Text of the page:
Sometimes, in spite of itself, baseball is perfect.
Ridiculously, stupidly, exhaustingly, thrillingly, Longoria-ly and Papelbon-eously perfect.
Over five hours on a Wednesday night in late September, when baseball was supposed to be quietly ironing its bunting and hoping people soon would be paying attention again, the game willed itself to incomprehensible greatness.
In four games spread over two wild-card races and two time zones, the entrancing narrative not only held the four central protagonists, but peripherally ensnared the two best teams in the regular season, along with two of the worst.
Where it counted was in Boston and Atlanta, where promising seasons were dying, and in St. Louis and Tampa Bay, where faint heartbeats a month ago became raucous parties just as the postseason beckoned.
As it was, the regular season closed after weeks, days and, finally, hours of resisting. What emerged were epic collapses by the Braves and highly regarded, highly funded Red Sox, and relentless and inspiring finishes by the Cardinals and Rays.
The Rays and Cardinals are in. The Red Sox and Braves out.
And baseball is emotionally spent for it.
By chance, the format that presented perhaps the most compelling regular-season conclusion ever could be out, too. As the single wild-card template turned 18, and the clamor grew to kick it to the curb in favor of advancing two non-division winners per league, the owners and players appeared to be negotiating toward that end.
[Related: Red Sox collapse rocks team's foundation]
If this marked the last of the current design, however, then it more than covered for six division races that lacked anything like drama.
Without it, there’d have been nothing like the ninth inning Wednesday night in Baltimore, where Red Sox closer Jonathan Papelbon(notes) blew a one-run lead, trudged from the mound, sat on the bench as the lowly Orioles dog-piled on the infield, and waited for news from St. Petersburg. The last ball had fallen just out of the reach of left fielder Carl Crawford(notes), just as his entire first season in Boston had.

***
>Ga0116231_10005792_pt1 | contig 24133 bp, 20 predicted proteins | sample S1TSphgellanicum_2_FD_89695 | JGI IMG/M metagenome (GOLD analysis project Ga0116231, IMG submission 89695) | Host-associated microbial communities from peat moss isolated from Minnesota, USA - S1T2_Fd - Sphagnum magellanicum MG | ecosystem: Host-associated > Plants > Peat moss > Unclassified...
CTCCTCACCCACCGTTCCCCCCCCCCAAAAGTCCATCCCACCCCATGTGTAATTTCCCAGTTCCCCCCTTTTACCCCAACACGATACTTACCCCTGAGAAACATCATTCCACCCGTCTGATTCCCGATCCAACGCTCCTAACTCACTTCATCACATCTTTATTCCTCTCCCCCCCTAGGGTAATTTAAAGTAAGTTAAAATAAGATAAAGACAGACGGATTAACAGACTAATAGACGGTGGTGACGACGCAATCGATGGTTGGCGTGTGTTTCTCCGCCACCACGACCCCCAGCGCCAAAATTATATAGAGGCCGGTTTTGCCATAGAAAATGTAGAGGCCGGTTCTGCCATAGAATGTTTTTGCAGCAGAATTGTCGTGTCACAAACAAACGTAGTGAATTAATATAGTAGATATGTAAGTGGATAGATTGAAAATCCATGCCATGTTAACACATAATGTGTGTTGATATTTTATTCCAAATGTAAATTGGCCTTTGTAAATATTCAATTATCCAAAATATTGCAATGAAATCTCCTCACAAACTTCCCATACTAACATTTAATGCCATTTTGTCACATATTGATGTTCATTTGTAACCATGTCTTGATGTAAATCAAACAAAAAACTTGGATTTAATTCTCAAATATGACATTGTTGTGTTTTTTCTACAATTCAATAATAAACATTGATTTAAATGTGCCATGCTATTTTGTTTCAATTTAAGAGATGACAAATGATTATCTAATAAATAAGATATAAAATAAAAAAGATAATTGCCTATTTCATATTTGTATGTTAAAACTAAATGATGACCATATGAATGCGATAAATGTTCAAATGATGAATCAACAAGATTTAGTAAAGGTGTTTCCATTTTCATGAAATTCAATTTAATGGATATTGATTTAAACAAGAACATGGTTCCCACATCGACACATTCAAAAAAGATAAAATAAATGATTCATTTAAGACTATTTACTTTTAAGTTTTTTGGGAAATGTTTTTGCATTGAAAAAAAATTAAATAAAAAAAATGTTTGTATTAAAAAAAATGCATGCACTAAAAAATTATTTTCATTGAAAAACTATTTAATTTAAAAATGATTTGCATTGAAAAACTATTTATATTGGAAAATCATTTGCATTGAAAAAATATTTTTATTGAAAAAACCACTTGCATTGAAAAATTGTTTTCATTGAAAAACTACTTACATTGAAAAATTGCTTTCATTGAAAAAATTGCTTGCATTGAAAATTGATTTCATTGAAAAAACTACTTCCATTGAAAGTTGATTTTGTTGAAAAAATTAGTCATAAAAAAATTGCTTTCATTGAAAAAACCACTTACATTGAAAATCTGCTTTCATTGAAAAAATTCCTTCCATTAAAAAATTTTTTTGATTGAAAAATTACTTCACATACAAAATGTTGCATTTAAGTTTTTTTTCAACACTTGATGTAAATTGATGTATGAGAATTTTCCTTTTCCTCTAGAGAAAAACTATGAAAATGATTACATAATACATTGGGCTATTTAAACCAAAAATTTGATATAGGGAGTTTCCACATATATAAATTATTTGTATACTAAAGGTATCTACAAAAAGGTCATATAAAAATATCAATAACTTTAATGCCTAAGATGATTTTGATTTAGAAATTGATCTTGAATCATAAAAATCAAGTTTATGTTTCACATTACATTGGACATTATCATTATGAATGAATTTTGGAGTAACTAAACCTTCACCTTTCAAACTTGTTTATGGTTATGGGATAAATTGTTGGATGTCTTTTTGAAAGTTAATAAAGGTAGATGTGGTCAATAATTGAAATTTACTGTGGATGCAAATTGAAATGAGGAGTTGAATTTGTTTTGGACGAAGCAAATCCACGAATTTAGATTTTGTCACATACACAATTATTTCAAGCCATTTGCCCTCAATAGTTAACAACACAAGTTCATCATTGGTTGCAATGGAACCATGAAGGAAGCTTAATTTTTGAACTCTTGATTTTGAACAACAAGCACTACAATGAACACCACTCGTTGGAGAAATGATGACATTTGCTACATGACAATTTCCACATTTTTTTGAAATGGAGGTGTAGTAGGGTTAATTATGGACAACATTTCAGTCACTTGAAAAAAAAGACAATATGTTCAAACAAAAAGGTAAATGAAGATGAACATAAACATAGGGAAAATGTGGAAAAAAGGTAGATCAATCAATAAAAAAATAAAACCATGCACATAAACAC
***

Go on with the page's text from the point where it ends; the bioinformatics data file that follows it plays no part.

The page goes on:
The Red Sox had led, 3-2. They lost, 4-3.
The dispatch from Tropicana Field arrived three minutes later, when a 12th-inning home run by Evan Longoria(notes) capped not just a month-long haul-down of the Red Sox, but a five-inning demolition of the Yankees, who played mostly kids in what was for them an insignificant game, and then for the first time in nearly six decades lost a game they’d led by seven runs in the seventh inning or later.
The Rays had trailed, 7-0. They won, 8-7.
What follows for the Rays is simple – they’ll report to Texas to play the Rangers, furthering their unlikely story of competitiveness in a system designed to keep them non-competitive.
For the Red Sox, whose payroll was four times that of the Rays, what follows is, well, unpredictable. As the team collapsed over the final month, the jobs of general manager Theo Epstein and manager Terry Francona – the architect and contractor of the Red Sox foundation – came in question. That’ll continue as the playoffs start without them, unfathomably.
“We can’t deny this month happened,” Epstein said late Wednesday night.
If they tried, Red Sox fans likely would set them straight.
That the Red Sox would lose, and that they ultimately would lose to the Rays, simply fueled the drama in the season’s last moments, just as the summer game turned toward fall.
Then, too, the National League’s wild-card race amounted to a one-game, simultaneous showdown. The Red Sox would empathize with the Braves, who’d played a 10½-game lead to nothing, then had their closer – the rookie Craig Kimbrel(notes) – blow a ninth-inning lead to the Philadelphia Phillies, the class of the National League.
[Related: Season crashes down on Braves' rookie closer]
By the end, the Braves looked less like chokers than they did arm- and leg-weary casualties of the season. But, still, a little like chokers.
The Braves had led, 3-2. They lost, 4-3.
In a clubhouse in Houston, the Cardinals partied. From forever behind the Braves a month ago, from a time when they’d begun the countdown to bid farewell to Albert Pujols(notes) and, perhaps, manager Tony La Russa – the faces of a world championship and a quite reasonable spell of baseball in St. Louis – the Cardinals were headed to the division series.
They’d won, 8-0.
Fed the 105- (and soon to be 106-) loss Astros, they conducted the evening’s lone blowout. Chris Carpenter, who’d been an ace and – with Adam Wainwright’s(notes) elbow surgery – is again, threw a two-hitter. He’d finished the Astros in 2 hours and 20 minutes, allowing the Cardinals front-row seats as the Phillies – their playoff foes – delivered the necessary win on television.
“It’s unbelievable, you know?” Pujols sputtered afterward, through a champagne waterfall.
It was. For those five hours, baseball was all there was. In scattered ballparks, across psyches hopeful and tattered, on a pitch executed here and a double play turned there, it was perfect.
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